Results:  Overall, the hazard ratio (HR) for 2-week mortality in patients transported by HEMS was 33% lower (HR = 0.67, 95% confidence interval [CI] = 0.54 to 0.84) than in patients transported by ground EMS from the scene of injury, after adjustment for the propensity score and other covariates. In subanalyses, the apparent association of a reduction in the hazard of early mortality among patients transported by HEMS was most evident for patients with an RTS based on injury scene vital signs of 3 to 7 (HR = 0.61, 95% CI = 0.46 to 0.82). The point estimate of the HR was similar (HR = 0.65 95% CI = 0.34 to 1.2) in the 75% of cases who had normal vital signs at the scene of injury, although it was no longer statistically significant because crude mortality was very low (1.7%) in this group. Among those with a RTS of 3 or less at the scene, crude mortality was 58%, and mode of transport was not associated with mortality (HR = 1.02, 95% CI = 0.68 to 1.6).

Conclusions:  Helicopter EMS transport was associated with a decreased hazard of mortality among certain patients transported from the scene of injury directly to definitive care. Refinements in scene triage and transport guidelines are needed to more effectively select patients that may benefit from HEMS transport from those unlikely to benefit.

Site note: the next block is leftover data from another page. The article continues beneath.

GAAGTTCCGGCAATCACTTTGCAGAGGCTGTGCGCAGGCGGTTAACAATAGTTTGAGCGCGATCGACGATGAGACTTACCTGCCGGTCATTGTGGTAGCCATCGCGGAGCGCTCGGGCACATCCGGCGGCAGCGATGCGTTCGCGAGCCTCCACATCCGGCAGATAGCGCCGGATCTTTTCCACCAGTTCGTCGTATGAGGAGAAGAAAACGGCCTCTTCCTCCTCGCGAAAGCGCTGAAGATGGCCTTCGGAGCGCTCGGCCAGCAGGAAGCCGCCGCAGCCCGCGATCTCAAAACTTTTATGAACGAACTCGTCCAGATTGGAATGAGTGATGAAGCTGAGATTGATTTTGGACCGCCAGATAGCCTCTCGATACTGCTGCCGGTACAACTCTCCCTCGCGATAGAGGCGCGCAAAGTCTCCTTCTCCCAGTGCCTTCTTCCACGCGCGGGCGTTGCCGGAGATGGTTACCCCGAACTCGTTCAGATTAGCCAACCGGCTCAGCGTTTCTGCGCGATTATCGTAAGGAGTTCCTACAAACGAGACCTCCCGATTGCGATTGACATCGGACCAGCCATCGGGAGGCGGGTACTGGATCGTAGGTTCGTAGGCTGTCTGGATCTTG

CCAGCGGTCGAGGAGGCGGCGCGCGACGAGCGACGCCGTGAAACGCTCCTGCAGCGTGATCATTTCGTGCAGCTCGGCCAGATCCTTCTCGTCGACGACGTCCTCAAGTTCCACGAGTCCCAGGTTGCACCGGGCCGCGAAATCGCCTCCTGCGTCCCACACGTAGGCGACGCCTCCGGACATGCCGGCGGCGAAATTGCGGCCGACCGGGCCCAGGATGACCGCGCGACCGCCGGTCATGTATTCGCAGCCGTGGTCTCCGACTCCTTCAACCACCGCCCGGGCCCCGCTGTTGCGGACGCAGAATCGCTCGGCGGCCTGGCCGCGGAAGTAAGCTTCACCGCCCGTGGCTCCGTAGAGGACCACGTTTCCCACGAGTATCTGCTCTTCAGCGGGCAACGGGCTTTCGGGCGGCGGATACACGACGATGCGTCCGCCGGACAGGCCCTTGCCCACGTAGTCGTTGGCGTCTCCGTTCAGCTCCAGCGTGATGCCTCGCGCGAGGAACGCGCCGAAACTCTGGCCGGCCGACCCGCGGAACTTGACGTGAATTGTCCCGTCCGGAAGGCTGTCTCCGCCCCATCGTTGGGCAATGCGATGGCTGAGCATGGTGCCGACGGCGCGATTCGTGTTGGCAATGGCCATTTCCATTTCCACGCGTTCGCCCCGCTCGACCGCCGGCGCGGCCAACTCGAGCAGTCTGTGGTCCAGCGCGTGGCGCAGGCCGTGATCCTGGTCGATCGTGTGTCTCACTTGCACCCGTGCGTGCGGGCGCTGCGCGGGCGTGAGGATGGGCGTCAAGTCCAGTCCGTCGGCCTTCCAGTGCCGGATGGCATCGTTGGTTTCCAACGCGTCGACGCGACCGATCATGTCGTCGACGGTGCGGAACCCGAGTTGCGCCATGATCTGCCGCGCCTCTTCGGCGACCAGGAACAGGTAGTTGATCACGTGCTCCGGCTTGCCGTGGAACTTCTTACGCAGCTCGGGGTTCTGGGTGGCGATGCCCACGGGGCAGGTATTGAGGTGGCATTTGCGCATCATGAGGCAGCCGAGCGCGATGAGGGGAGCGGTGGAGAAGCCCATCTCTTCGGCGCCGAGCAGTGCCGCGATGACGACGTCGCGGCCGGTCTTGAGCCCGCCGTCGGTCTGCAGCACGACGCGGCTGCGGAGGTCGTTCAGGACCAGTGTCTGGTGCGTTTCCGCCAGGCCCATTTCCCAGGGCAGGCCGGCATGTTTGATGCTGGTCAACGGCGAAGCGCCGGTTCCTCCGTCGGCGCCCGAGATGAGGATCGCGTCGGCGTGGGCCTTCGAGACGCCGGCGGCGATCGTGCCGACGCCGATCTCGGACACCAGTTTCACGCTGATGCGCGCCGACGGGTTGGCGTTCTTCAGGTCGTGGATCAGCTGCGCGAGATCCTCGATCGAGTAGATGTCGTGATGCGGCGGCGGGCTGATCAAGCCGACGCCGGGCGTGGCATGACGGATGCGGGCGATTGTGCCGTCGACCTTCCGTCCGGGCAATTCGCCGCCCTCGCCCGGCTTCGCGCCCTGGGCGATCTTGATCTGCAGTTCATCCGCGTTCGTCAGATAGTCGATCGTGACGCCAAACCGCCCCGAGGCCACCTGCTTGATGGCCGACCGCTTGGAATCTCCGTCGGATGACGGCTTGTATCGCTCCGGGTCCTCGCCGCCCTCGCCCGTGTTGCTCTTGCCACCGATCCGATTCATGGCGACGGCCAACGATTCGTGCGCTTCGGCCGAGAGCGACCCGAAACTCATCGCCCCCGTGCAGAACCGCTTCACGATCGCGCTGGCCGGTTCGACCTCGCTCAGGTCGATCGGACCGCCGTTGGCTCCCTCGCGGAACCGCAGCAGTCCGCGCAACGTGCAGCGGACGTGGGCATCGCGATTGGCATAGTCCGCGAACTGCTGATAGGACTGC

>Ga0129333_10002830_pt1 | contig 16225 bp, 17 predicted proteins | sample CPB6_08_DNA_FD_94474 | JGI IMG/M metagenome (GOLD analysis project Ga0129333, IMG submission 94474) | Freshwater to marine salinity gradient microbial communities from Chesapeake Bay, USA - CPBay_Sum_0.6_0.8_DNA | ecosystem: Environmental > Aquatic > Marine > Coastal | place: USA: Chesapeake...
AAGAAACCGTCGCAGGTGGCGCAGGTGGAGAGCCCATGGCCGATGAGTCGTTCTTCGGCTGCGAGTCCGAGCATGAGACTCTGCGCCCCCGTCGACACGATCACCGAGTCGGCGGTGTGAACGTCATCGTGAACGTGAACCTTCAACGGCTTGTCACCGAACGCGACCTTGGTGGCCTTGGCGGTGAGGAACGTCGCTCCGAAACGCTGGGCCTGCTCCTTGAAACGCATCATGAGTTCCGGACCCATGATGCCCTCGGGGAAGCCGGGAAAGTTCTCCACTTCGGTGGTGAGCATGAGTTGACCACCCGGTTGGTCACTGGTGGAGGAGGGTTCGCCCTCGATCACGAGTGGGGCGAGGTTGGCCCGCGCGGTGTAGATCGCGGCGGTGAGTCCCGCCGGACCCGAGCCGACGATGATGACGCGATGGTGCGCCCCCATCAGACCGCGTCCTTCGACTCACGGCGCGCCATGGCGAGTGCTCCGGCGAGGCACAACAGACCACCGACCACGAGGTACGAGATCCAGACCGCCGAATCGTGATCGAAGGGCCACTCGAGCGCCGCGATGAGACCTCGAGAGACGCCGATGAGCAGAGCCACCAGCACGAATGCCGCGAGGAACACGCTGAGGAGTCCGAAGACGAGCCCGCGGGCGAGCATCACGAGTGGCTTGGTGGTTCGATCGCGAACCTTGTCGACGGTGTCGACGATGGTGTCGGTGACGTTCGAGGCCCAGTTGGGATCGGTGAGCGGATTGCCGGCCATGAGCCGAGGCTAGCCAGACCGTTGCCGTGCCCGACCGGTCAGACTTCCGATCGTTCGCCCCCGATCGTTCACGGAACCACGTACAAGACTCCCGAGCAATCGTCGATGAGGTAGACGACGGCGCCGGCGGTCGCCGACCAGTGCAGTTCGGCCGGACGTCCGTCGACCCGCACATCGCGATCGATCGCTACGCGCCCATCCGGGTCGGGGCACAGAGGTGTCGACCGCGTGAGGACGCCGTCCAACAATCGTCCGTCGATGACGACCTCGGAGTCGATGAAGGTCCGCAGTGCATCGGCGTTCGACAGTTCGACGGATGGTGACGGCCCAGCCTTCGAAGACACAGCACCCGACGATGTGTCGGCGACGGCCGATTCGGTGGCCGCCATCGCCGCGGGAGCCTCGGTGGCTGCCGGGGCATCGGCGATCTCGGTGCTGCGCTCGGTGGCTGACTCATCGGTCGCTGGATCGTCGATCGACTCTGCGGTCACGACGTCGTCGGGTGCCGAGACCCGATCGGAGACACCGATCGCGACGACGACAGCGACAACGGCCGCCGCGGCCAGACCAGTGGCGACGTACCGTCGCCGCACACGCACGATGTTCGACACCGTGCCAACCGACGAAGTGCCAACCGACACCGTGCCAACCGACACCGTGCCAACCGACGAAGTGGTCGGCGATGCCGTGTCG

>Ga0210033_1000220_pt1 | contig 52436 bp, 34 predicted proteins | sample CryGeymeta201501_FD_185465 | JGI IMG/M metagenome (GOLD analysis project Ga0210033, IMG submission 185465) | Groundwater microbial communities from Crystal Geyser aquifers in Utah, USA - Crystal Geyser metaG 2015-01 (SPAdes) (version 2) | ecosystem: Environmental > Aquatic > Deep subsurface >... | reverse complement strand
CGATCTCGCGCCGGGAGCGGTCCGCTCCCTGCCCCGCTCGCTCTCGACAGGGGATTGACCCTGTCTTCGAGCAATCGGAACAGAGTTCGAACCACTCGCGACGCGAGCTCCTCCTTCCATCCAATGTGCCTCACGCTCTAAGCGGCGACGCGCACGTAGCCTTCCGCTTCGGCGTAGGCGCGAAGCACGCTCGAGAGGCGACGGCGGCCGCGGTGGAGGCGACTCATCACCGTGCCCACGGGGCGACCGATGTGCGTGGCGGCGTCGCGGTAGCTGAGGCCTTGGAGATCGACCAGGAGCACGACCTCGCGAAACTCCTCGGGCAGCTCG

One Idea for Reducing Health Care Costs: Keep Non-Emergencies Out of the ER

From Forbes:

Much of our skyrocketing health care costs are spent on unnecessary emergency room visits.  A Rand Corp. study last year found that we spend $4.4 billion annually on people who use the ER for routine, non-urgent care.  Though studies vary on the percentage of inappropriate ER visits (the CDC says its 8% but Health Affairs puts it at 27%), no one disputes that these patients could get better and less expensive care elsewhere.

To crack down on “frequent flyers”, as patients who repeatedly use the ER are known, some states have adopted aggressive measures.  Washington state is trying to limit its Medicaid recipients to three non-urgent emergency room visits per year.  After that, they have to pay for the visits out of their own pockets. (A judge blocked implementation of the plan last week but policy makers say they’ll find a legal way to do it.)  Florida is tackling the problem by seeking to charge Medicaid patients $100 each time they use the ER for routine care.

These efforts may keep costs down in the short term by keeping folks with routine ailments out of the ER.  But they don’t address the larger problem of redirecting the patients to primary care physicians that will coordinate their care and keep them healthier.

Fatigue linked to safety problems among EMS workers, Pitt study finds

Pittsburgh School of Medicine Press Release, via EurekAlert:

Fatigue and poor sleep quality, which affect many emergency medical services (EMS) workers, are linked to higher reported rates of injuries, medical errors and safety-compromising behaviors, according to a study by University of Pittsburgh researchers that is now available online in Prehospital Emergency Care and appearing in the January-March 2012 print edition.